Fiji style potting mix
Seed Starting Potting Mix Recipe
The perfect seed starting mix mustn’t be too high in nutrients, which could harm delicate seedlings. The mix should also hold onto moisture without becoming soggy. Overly wet conditions can rot seeds and encourage fungal diseases such as damping off.
Our seed starting mix uses a soil-less recipe, so it’s beautifully light and fluffy and will promote good, strong growth and happy seedlings.
As a growing medium, coir chiefly serves as an alternative to rockwool, clay balls or peat moss in soil-less media. Typically, growers use coco coir, mixed with perlite at a half-and-half ratio, in hydroponic gardening. In this situation, emitters or pumps circulate water through individual planting sites, which generally require less growing media – usually peat moss in the United States – than plants grown in soil. Mixes containing coir, perlite and worm castings, or coir and compost also serve as alternatives to potting soil.
Coconut coir lends itself to hydroponic growing in particular, as it features a high cation exchange capacity, a measurement of media-to-root nutritional transfer. Fibrous coir does not compact easily, which leaves space for healthy root systems and promotes a strong aerobic rhizosphere for nutrient and water uptake. According to “Rosebud” Magazine, even fully saturated coir retains 20 percent of its air capacity. The same source reports that the medium’s natural hormones promote root growth and root protection. Coir’s high lignin content makes the medium well-suited for reuse, as it accommodates micro-organisms that inhibit decay. In terms of eco-friendliness, coir is an organic and completely renewable resource.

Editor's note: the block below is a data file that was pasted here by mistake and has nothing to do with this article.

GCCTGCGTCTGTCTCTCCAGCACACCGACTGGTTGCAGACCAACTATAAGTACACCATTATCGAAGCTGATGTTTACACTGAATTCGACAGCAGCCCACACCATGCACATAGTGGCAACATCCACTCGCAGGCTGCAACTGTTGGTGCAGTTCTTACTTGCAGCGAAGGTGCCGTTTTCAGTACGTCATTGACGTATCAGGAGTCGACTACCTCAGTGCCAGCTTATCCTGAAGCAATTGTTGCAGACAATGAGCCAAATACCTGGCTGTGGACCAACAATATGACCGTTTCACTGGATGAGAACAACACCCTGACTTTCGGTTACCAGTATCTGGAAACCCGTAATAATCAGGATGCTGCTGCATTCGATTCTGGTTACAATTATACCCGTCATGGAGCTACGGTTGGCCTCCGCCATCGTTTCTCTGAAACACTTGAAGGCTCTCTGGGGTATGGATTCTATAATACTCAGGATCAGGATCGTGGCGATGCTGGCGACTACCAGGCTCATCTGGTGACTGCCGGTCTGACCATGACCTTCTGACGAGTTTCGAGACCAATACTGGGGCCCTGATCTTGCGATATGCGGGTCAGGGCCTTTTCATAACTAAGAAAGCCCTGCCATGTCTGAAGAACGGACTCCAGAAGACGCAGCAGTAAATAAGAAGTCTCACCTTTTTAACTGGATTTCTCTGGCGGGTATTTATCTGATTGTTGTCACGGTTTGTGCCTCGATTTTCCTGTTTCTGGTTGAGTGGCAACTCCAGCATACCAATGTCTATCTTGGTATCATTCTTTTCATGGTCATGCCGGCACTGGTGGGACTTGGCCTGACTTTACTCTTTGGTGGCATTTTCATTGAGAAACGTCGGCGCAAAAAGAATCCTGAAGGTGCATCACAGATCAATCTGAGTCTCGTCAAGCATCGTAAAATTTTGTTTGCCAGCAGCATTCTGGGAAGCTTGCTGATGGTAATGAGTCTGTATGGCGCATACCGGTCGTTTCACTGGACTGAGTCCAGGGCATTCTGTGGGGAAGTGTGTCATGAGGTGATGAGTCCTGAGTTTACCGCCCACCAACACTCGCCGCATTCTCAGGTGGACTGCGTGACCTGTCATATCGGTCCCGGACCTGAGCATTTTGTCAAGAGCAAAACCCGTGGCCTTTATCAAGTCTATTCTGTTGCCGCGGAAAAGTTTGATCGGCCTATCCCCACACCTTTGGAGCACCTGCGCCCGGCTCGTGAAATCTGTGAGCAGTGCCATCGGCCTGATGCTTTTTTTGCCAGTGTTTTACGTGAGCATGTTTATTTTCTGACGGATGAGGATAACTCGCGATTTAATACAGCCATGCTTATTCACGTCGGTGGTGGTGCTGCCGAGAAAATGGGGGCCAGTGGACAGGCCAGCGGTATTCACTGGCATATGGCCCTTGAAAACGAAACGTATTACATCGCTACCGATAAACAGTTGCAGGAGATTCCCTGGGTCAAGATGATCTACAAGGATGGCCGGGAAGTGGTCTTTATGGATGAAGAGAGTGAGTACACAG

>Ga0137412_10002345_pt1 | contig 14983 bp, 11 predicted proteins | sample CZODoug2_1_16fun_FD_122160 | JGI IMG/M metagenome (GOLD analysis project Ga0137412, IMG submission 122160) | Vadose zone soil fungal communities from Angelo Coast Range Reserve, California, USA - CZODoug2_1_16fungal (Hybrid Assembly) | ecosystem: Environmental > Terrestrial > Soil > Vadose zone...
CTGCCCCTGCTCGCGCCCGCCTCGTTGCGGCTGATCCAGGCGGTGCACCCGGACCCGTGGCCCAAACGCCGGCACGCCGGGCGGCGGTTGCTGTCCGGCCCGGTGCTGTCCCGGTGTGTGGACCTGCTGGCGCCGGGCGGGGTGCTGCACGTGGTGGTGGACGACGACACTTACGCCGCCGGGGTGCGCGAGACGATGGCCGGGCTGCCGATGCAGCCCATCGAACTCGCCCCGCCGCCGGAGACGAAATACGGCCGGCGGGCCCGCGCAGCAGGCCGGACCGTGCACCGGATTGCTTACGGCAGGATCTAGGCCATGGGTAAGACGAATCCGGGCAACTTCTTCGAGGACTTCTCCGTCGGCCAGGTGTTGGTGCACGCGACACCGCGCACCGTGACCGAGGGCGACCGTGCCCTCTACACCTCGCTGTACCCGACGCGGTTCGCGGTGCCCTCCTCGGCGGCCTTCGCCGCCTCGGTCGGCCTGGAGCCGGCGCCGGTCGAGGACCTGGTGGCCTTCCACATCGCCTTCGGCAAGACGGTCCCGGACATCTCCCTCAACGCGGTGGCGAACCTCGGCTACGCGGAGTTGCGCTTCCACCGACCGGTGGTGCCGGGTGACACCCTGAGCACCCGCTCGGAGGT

A controlled study conducted in 2002 reports that growing media composed of more than 50 percent coir caused reduced growth compared to purely peat media. Additionally, a Utah State University study concludes that “no brand [of coir] [performs] better than sphagnum peat.” This medium responds best to nutrient solutions; an excess of plain water may cause the coir to become chemically imbalanced. Although coconut coir is reusable, it still requires the addition of about 10 to 20 percent fresh perlite when reused for the third or fourth time.
Coir has a natural pH of about 6; liming materials increase the pH above ideal levels for most plants. “Buffered” coco coir, the type sold in most garden centers, serves best as a growing medium, as the chemical buffering process helps balance the substance’s calcium and magnesium content. Similarly, the addition of gypsum helps the medium overcome its low calcium and sulfur content.
Begin with two parts compost as your base. All parts are measured by volume, so it doesn’t matter what you use to measure your ingredients, so long as you’re consistent. The compost slowly releases nutrients into the mix, which will help to feed seedlings as they grow. You can use your own garden compost, or buy some in. Break up clumps with your hands or, better still, screen or sieve the compost to get a fine, even texture.